This upcoming January, the state of Oregon has issued a special state wide vote on measure 101, which will approve temporary assessments to fund health care for low-income individuals and families, and to stabilize health insurance premiums. Temporary assessments on insurance companies, some hospitals, and other providers of insurance or health care coverage. Insurers may not increase rates on health insurance premiums by more than 1.5 percent as a result of the bill.
A “yes” vote on the bill would mean one is in support of upholding certain taxes on healthcare and healthcare insurance to provide funding for Medicaid expansion by approving five sections of House Bill 2391. And a “no” vote opposes certain taxes on healthcare and healthcare insurance to provide funding for Medicaid expansion by rejecting five sections of House Bill 2391.
The Yes For Healthcare organization stated Oregonians will have a 95 percent and all children, seniors, and people with disabilities will have full healthcare coverage if the bill is passed.
On the contrary, if Measure 101 fails, vulnerable Oregonians and families across the state will face an uncertain future. Without a reliable ability to see a doctor for preventive care, families will be forced to resort to costly Emergency Room visits that they wont be able to afford.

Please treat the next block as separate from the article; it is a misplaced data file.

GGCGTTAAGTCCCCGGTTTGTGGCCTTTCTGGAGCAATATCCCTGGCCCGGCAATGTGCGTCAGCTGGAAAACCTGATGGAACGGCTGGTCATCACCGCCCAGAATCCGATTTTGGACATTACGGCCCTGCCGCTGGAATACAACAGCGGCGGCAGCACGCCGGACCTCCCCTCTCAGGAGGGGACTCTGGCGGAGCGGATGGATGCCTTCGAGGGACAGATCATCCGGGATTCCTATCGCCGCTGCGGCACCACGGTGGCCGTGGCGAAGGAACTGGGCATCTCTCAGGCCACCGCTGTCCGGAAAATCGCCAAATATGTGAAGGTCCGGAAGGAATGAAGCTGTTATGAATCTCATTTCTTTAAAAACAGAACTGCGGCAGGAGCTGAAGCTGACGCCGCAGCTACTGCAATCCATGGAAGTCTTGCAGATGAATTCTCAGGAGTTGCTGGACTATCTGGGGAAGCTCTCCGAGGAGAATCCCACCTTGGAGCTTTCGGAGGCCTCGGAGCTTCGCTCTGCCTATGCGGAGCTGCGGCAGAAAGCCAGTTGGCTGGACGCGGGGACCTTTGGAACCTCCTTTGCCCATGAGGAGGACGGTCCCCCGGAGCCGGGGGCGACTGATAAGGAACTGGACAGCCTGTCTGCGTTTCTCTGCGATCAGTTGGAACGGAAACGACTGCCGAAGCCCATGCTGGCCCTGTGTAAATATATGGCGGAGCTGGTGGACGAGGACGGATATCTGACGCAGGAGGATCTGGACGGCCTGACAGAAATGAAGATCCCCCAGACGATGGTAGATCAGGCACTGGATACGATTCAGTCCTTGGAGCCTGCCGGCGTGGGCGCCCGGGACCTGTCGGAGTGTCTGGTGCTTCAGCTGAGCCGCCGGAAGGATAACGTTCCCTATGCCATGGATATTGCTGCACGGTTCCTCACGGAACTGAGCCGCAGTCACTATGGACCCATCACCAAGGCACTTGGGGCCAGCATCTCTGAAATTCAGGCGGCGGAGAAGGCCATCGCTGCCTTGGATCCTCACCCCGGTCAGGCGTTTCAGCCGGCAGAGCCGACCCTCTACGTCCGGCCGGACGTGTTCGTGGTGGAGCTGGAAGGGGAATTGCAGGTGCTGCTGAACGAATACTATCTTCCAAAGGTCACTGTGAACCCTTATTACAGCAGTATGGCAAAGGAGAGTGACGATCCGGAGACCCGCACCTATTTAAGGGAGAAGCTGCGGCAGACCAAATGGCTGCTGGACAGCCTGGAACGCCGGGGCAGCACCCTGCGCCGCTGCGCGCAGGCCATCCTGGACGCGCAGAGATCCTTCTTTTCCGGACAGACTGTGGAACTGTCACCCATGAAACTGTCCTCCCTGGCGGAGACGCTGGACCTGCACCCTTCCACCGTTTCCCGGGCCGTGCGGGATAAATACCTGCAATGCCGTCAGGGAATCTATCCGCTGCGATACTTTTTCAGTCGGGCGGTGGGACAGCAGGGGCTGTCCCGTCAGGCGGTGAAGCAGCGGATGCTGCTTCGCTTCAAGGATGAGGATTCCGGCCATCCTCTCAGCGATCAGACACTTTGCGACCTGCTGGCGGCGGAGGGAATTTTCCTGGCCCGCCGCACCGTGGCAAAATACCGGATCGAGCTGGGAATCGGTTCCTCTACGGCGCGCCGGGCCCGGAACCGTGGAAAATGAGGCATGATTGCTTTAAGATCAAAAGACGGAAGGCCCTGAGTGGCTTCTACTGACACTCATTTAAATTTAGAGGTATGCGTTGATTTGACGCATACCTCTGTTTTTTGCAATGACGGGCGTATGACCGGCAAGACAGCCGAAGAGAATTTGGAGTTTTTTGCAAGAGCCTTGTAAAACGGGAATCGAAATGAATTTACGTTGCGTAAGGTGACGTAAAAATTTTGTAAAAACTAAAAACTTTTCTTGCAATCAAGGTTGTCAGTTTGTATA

Member of the Northwest Health Foundation stated, “Everyone deserves the chance to lead a healthy life. That includes affordable healthcare. We know that.”
Though the “yes” vote on the bill is being supported by many organizations, a few including Unite Oregon, PeaceHealth, and AARP Oregon, there are a couple organizations that are supporting the “no” vote. The Cascade Policy Institute and the Taxpayer Association of Oregon are the two organizations in the state that are not in support of state wide healthcare.
The main argument for voting “no” on the measure is that individual Oregon citizens, small businesses, college students, healthcare providers and hospitals, would pay the tax , while large corporations, unions, and insurance companies themselves would not pay.
Though this is not a proven factor, and a common argument agains the basic idea of taxes, many people over the state are concerned with this issue as well.
State Representative Cedric Hayden stated, “The inclusion of a tax on insurance premiums will result in higher health care costs for small businesses, college students and everyone in between. It’s disappointing that bipartisan alternatives were not given the consideration they deserved by the majority party.”
This vote is to take place on January 23, 2018 for those registered within the state of Oregon.
It is important for those who this may affect to use their right to vote, and take part in working to make the state a comfortable place for everyone who lives there.